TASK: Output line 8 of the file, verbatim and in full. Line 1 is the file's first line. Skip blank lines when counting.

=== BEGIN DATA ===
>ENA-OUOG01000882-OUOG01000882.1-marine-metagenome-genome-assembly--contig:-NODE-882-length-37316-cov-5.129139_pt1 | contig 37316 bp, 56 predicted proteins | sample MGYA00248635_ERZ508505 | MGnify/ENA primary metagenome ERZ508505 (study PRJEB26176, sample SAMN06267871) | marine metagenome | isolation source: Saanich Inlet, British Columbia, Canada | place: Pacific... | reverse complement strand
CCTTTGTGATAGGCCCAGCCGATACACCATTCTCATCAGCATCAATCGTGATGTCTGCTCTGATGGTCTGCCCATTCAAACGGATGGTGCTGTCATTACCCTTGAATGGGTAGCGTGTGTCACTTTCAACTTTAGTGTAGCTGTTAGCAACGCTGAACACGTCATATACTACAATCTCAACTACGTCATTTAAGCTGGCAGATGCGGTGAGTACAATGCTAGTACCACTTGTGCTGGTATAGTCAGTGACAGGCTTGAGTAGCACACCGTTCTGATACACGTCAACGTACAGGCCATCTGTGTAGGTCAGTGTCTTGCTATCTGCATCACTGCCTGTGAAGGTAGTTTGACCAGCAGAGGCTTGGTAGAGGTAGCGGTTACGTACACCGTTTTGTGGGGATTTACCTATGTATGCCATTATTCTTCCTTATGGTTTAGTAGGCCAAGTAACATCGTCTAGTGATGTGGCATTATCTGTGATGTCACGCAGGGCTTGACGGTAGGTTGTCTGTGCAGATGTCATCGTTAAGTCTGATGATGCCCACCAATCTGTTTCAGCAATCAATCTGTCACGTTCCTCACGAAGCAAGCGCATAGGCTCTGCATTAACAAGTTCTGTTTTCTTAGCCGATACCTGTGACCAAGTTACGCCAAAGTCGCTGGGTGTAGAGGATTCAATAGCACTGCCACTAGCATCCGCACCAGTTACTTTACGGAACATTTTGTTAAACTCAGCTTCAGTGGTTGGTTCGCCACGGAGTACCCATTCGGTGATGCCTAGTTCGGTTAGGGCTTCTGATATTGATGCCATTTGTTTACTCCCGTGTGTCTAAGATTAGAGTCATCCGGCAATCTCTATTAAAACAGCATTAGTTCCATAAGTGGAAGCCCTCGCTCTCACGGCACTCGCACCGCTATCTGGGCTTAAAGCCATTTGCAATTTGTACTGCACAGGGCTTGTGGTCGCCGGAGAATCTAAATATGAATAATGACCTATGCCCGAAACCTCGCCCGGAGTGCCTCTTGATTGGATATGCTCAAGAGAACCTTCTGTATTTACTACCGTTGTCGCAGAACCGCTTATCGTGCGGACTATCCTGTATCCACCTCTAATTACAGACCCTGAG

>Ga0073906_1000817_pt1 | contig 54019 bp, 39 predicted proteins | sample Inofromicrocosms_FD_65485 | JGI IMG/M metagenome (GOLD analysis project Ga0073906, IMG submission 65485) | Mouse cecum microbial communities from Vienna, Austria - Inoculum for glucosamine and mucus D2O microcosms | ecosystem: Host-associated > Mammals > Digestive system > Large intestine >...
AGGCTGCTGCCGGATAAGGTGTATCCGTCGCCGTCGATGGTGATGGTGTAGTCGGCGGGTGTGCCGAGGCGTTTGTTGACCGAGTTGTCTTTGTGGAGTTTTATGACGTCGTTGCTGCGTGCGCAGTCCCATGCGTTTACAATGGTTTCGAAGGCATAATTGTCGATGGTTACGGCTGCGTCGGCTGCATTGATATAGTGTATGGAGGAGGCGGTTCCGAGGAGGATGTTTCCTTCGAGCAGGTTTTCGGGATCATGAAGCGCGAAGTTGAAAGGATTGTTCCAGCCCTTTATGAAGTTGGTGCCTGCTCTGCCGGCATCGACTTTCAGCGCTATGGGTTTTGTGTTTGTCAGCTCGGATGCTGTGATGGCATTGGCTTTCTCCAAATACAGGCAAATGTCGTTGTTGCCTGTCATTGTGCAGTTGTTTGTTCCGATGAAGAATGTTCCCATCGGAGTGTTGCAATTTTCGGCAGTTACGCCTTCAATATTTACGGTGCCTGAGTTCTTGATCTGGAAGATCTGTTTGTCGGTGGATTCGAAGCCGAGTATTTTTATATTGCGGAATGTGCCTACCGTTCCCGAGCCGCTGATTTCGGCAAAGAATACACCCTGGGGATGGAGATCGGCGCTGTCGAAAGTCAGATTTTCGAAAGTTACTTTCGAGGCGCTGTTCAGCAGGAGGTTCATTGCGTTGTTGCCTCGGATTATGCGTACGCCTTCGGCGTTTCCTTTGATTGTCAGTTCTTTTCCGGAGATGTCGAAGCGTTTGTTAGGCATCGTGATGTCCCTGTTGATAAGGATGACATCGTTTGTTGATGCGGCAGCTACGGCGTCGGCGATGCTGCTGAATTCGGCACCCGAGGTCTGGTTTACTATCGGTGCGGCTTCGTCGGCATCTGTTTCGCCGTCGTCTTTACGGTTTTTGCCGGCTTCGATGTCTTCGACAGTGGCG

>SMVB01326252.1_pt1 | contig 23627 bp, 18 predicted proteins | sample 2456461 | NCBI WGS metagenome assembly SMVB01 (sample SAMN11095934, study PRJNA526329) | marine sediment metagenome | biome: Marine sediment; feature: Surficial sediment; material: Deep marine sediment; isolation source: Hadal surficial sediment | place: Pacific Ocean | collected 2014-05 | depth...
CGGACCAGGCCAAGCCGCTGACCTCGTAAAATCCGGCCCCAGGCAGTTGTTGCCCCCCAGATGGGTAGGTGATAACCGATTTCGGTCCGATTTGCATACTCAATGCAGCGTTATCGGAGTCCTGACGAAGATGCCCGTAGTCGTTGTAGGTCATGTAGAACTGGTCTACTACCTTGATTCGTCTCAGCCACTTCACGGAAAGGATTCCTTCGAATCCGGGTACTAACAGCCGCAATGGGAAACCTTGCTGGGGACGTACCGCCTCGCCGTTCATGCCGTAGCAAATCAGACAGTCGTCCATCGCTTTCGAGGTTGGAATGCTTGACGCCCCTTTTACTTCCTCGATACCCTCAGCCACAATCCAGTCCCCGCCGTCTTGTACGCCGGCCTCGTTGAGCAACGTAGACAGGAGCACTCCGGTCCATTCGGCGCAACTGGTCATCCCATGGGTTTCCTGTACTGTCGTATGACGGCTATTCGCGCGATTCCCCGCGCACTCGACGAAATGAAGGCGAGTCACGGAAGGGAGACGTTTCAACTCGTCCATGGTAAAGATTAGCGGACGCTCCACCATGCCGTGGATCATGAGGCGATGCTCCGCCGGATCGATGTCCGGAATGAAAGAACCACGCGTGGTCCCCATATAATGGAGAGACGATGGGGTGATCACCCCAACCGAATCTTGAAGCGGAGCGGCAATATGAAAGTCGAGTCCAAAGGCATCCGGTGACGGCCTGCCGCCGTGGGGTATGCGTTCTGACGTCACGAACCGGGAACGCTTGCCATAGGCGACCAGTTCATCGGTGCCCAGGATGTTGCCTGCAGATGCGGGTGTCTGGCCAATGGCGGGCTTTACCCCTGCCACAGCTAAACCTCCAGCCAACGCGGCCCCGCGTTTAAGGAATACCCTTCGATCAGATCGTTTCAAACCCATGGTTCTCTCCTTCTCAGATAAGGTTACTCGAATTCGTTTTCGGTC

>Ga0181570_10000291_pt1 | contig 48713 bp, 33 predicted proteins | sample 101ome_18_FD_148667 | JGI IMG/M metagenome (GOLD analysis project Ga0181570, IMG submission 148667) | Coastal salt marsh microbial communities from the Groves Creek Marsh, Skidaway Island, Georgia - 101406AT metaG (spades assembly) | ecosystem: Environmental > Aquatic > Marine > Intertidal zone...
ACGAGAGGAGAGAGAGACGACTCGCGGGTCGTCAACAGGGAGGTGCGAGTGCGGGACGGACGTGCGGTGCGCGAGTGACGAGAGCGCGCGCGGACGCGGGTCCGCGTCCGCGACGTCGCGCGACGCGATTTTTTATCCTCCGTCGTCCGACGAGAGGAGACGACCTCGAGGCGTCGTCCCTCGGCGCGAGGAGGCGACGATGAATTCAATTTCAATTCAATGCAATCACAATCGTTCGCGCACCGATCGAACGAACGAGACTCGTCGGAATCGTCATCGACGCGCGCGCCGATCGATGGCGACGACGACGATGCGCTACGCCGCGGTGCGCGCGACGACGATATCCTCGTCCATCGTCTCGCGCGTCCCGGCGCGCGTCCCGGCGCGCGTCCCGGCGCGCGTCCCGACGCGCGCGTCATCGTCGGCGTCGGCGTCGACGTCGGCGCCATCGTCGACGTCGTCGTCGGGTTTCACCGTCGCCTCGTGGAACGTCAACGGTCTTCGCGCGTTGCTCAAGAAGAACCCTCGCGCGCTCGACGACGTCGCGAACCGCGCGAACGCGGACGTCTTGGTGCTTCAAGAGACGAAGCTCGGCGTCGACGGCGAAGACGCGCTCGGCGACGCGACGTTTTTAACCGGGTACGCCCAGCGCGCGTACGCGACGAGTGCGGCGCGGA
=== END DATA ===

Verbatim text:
ACGAGAGGAGAGAGAGACGACTCGCGGGTCGTCAACAGGGAGGTGCGAGTGCGGGACGGACGTGCGGTGCGCGAGTGACGAGAGCGCGCGCGGACGCGGGTCCGCGTCCGCGACGTCGCGCGACGCGATTTTTTATCCTCCGTCGTCCGACGAGAGGAGACGACCTCGAGGCGTCGTCCCTCGGCGCGAGGAGGCGACGATGAATTCAATTTCAATTCAATGCAATCACAATCGTTCGCGCACCGATCGAACGAACGAGACTCGTCGGAATCGTCATCGACGCGCGCGCCGATCGATGGCGACGACGACGATGCGCTACGCCGCGGTGCGCGCGACGACGATATCCTCGTCCATCGTCTCGCGCGTCCCGGCGCGCGTCCCGGCGCGCGTCCCGGCGCGCGTCCCGACGCGCGCGTCATCGTCGGCGTCGGCGTCGACGTCGGCGCCATCGTCGACGTCGTCGTCGGGTTTCACCGTCGCCTCGTGGAACGTCAACGGTCTTCGCGCGTTGCTCAAGAAGAACCCTCGCGCGCTCGACGACGTCGCGAACCGCGCGAACGCGGACGTCTTGGTGCTTCAAGAGACGAAGCTCGGCGTCGACGGCGAAGACGCGCTCGGCGACGCGACGTTTTTAACCGGGTACGCCCAGCGCGCGTACGCGACGAGTGCGGCGCGGA